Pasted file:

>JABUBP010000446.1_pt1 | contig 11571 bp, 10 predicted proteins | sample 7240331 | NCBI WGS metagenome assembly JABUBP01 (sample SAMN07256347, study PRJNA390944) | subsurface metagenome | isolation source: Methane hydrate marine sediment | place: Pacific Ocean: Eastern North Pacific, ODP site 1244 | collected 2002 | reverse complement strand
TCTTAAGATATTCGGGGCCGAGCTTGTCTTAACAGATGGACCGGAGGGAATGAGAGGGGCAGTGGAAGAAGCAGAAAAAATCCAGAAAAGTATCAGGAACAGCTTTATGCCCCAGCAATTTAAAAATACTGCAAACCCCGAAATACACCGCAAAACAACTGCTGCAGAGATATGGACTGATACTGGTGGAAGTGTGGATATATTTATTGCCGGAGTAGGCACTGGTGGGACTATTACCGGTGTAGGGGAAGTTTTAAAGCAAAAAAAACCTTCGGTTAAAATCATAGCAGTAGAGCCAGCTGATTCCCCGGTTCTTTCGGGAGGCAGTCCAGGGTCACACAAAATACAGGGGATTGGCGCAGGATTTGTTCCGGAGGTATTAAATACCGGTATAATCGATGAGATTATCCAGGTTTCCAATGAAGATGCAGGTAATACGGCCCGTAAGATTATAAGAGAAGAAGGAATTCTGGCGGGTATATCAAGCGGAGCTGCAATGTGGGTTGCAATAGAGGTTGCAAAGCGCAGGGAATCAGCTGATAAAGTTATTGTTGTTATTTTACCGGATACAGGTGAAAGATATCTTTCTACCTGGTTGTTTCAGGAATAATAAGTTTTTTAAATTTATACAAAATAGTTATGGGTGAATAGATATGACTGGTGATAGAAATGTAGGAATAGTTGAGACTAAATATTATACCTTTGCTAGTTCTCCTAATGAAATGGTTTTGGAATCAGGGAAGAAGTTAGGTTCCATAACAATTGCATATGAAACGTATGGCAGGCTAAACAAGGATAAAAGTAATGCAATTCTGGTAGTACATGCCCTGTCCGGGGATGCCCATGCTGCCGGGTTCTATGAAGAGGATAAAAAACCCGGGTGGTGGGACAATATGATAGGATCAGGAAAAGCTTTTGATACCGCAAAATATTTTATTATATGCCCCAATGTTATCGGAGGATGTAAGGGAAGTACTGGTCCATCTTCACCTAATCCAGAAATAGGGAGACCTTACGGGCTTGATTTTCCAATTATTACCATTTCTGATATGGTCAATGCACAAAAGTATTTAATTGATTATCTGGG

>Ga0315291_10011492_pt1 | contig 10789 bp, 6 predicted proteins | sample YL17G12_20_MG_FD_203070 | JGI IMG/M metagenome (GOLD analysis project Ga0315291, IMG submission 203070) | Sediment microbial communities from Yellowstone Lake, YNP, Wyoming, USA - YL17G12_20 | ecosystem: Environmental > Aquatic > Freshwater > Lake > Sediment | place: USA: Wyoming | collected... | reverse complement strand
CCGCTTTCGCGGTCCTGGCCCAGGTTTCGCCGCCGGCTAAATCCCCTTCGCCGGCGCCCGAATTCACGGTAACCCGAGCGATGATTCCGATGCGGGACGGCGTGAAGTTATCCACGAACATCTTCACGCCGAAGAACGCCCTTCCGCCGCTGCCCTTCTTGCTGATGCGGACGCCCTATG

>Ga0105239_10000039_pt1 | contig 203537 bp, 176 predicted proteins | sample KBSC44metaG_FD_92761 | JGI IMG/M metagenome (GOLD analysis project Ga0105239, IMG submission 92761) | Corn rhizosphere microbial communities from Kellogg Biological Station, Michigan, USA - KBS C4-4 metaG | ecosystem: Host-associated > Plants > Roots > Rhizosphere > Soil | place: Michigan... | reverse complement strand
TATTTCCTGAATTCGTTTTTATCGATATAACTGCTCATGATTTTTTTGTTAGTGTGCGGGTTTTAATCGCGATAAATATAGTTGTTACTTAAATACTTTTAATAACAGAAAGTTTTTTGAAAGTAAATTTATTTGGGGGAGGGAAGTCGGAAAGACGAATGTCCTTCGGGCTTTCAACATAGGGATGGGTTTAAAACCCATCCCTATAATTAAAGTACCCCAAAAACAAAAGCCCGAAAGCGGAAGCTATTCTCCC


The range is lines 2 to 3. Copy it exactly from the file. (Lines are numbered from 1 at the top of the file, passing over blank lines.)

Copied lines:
TCTTAAGATATTCGGGGCCGAGCTTGTCTTAACAGATGGACCGGAGGGAATGAGAGGGGCAGTGGAAGAAGCAGAAAAAATCCAGAAAAGTATCAGGAACAGCTTTATGCCCCAGCAATTTAAAAATACTGCAAACCCCGAAATACACCGCAAAACAACTGCTGCAGAGATATGGACTGATACTGGTGGAAGTGTGGATATATTTATTGCCGGAGTAGGCACTGGTGGGACTATTACCGGTGTAGGGGAAGTTTTAAAGCAAAAAAAACCTTCGGTTAAAATCATAGCAGTAGAGCCAGCTGATTCCCCGGTTCTTTCGGGAGGCAGTCCAGGGTCACACAAAATACAGGGGATTGGCGCAGGATTTGTTCCGGAGGTATTAAATACCGGTATAATCGATGAGATTATCCAGGTTTCCAATGAAGATGCAGGTAATACGGCCCGTAAGATTATAAGAGAAGAAGGAATTCTGGCGGGTATATCAAGCGGAGCTGCAATGTGGGTTGCAATAGAGGTTGCAAAGCGCAGGGAATCAGCTGATAAAGTTATTGTTGTTATTTTACCGGATACAGGTGAAAGATATCTTTCTACCTGGTTGTTTCAGGAATAATAAGTTTTTTAAATTTATACAAAATAGTTATGGGTGAATAGATATGACTGGTGATAGAAATGTAGGAATAGTTGAGACTAAATATTATACCTTTGCTAGTTCTCCTAATGAAATGGTTTTGGAATCAGGGAAGAAGTTAGGTTCCATAACAATTGCATATGAAACGTATGGCAGGCTAAACAAGGATAAAAGTAATGCAATTCTGGTAGTACATGCCCTGTCCGGGGATGCCCATGCTGCCGGGTTCTATGAAGAGGATAAAAAACCCGGGTGGTGGGACAATATGATAGGATCAGGAAAAGCTTTTGATACCGCAAAATATTTTATTATATGCCCCAATGTTATCGGAGGATGTAAGGGAAGTACTGGTCCATCTTCACCTAATCCAGAAATAGGGAGACCTTACGGGCTTGATTTTCCAATTATTACCATTTCTGATATGGTCAATGCACAAAAGTATTTAATTGATTATCTGGG

>Ga0315291_10011492_pt1 | contig 10789 bp, 6 predicted proteins | sample YL17G12_20_MG_FD_203070 | JGI IMG/M metagenome (GOLD analysis project Ga0315291, IMG submission 203070) | Sediment microbial communities from Yellowstone Lake, YNP, Wyoming, USA - YL17G12_20 | ecosystem: Environmental > Aquatic > Freshwater > Lake > Sediment | place: USA: Wyoming | collected... | reverse complement strand